An identifier consists of a letter followed by zero or  more  additional
characters  which  may  be  letters  digits  or  occurrences  of  _ or '
(underscore and single quote) Examples:
        x  yellow  p11d  y'  GROSS_INCOME
Note that both upper and lower case letters are allowed,  and  they  are
treated  as different, so x and X are not the same identifier.  There is
no restriction on the length of identifiers, and all the characters  are
significant   in   deciding   whether  two  identifiers  are  the  same.
Identifiers fall into two different classes (called in the formal syntax
`identifier' and `IDENTIFIER') depending on whether their initial letter
is upper or lower case.

Identifiers are used for three different purposes in Miranda  -  (i)  as
variables,  i.e.  names for values (note that the names of functions are
also considered to be variables), (ii) as typenames, such as `bool'  and
`char', and (iii) as constructors (see section on algebraic types).  The
names of constructors must  begin  with  an  upper  case  letter,  while
variables and typenames must begin with a lower case letter.

Reserved  words  -  the  following  are  special  symbols of the Miranda

abstype div if mod otherwise readvals show type where with

These are often shown as underlined (or bold)  in  published  documents,
but in programs they are typed as ordinary lower case words (which means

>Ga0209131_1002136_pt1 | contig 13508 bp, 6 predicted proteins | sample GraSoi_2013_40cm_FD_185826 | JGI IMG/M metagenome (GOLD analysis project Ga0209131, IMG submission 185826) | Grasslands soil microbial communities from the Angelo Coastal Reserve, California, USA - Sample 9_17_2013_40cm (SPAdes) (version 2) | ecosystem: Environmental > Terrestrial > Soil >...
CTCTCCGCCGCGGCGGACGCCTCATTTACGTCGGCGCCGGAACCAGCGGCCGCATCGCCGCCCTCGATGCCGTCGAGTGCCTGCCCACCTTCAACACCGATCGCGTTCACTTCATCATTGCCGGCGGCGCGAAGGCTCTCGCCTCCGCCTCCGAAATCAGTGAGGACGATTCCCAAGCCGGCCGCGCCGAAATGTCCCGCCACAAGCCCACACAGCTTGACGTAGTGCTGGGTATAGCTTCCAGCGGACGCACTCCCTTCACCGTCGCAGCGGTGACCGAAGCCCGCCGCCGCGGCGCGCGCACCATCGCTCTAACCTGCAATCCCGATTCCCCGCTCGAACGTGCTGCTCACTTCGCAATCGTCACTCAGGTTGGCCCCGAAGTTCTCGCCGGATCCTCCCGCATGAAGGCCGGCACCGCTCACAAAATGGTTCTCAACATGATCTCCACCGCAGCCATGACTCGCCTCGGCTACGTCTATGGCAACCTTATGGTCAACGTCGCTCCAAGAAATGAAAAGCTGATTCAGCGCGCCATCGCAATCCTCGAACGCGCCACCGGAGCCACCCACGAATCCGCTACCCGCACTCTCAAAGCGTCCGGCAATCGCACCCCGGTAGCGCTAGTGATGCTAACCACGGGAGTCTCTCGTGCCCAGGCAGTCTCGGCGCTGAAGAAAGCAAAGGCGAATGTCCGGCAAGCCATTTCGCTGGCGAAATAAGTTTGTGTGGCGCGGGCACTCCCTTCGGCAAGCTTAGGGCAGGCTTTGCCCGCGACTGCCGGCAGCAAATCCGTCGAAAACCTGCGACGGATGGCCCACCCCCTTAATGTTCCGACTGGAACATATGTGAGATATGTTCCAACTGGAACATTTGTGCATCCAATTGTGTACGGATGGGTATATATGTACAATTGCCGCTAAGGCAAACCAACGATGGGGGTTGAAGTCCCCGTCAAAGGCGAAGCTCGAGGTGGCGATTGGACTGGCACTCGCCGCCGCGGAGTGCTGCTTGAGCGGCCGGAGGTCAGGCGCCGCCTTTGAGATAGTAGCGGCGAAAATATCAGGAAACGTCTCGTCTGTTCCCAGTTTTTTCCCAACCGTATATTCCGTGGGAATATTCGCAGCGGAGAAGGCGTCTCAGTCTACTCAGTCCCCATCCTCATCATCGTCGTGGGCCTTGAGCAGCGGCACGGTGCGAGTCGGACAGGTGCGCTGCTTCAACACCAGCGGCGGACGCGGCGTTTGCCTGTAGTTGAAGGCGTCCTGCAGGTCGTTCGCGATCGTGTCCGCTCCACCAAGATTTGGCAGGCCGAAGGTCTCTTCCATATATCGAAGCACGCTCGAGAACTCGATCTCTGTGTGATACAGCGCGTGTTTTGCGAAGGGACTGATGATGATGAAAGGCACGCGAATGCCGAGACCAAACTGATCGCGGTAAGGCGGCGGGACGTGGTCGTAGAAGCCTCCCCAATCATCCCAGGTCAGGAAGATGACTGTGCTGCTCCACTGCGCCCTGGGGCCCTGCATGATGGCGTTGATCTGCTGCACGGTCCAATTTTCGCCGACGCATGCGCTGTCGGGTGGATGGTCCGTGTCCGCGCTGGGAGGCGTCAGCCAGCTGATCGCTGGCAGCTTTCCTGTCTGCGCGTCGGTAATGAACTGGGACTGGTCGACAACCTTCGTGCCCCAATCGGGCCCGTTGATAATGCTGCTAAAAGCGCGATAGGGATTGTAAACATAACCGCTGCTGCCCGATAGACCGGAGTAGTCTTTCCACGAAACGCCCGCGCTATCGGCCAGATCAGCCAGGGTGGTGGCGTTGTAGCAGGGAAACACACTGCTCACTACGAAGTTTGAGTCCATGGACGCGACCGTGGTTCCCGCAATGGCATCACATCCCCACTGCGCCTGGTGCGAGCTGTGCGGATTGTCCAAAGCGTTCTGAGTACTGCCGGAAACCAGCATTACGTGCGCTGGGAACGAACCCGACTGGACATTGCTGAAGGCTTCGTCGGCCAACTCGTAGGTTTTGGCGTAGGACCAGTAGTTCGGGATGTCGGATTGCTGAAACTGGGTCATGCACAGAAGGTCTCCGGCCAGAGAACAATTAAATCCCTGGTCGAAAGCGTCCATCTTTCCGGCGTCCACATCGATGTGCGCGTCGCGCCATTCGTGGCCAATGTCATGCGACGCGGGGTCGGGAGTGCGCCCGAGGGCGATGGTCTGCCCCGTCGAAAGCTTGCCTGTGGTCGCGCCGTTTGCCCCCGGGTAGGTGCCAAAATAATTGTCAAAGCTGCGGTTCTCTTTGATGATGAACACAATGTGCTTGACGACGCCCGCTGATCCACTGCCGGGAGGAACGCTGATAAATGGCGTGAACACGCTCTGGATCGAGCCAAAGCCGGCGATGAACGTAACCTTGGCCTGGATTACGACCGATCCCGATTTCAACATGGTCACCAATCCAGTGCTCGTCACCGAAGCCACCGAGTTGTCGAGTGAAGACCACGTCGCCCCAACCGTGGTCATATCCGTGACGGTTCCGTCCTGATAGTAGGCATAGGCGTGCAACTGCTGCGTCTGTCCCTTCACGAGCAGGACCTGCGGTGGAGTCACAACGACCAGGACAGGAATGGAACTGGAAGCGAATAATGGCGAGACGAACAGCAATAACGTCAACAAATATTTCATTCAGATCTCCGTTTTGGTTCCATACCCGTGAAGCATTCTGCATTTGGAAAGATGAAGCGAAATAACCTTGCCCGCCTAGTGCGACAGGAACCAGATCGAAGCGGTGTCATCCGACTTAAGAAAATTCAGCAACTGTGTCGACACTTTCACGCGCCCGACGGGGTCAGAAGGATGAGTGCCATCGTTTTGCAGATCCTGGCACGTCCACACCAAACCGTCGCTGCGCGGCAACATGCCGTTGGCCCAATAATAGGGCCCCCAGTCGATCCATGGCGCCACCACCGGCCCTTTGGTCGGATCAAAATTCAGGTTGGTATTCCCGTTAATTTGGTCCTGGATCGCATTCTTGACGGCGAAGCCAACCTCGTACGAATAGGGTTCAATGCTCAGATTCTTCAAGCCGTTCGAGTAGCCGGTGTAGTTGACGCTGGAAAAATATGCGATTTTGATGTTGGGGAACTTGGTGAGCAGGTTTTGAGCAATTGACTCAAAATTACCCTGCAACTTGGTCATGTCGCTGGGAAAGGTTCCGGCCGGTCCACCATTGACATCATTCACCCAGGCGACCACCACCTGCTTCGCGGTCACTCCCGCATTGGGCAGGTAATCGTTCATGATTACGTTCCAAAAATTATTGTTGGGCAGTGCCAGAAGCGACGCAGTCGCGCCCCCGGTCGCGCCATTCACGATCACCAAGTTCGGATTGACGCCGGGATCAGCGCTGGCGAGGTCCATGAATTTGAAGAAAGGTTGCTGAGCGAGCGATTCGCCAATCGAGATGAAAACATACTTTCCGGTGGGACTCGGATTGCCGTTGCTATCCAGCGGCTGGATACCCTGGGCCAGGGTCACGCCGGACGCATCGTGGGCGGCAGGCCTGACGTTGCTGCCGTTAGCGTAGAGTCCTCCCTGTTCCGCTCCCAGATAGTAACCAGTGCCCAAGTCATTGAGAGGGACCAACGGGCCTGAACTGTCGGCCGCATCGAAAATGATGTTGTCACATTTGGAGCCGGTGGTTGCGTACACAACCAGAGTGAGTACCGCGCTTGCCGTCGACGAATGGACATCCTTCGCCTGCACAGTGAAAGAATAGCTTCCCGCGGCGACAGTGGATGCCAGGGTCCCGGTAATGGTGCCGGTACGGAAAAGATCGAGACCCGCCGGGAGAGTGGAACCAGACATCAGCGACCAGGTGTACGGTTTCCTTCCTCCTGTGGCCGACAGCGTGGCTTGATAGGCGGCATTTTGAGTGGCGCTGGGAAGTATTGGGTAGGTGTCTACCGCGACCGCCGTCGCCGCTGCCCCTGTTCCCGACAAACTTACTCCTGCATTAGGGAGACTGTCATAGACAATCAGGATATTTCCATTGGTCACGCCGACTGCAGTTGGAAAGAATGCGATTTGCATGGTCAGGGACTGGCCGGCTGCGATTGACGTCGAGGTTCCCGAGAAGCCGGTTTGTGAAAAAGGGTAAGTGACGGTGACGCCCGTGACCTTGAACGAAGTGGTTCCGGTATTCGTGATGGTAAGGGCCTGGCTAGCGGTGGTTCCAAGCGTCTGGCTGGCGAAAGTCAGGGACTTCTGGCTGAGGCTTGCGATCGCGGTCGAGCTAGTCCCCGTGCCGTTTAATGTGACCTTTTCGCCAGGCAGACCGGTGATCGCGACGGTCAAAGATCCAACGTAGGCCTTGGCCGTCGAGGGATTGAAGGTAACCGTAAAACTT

that these words cannot be used as identifiers).

Predefined identifiers

The following identifiers are normally predefined, and  thus  always  in
scope.  They constitute the `standard environment'.  They are defined in
the script "stdenv.m", contained in the directory /usr/lib/miralib.

(a) predefined typenames
    bool char num sys_message

(b) predefined constructors
    False True :: bool
    Appendfile Closefile Exit Stderr Stdout System Tofile :: sys_message

(c) predefined variables
    abs and arctan cjustify code concat const converse cos decode  digit
    drop dropwhile e entier error exp filemode filter foldl foldl1 foldr
    foldr1 force fst getenv hd hugenum id  index  init  integer  iterate
    last  lay  layn  letter  limit lines ljustify log log10 map map2 max
    max2 member merge min min2 mkset neg numval or  pi  postfix  product
    read   rep  repeat  reverse  rjustify  scan  seq  showfloat  shownum
    showscaled sin  snd  sort  spaces  sqrt  subtract  sum  system  take
    takewhile  tinynum tl transpose undef until zip2 zip3 zip4 zip5 zip6
    zip (88)

See manual entry `Standard environment' for more detailed information.

[NB There ought to be a way of suppressing or modifying the inclusion of
the  standard  environment,  in  case  you  want  to  use  one  of these
identifiers for another purpose - a mechanism for  doing  this  will  be
provided in later releases.]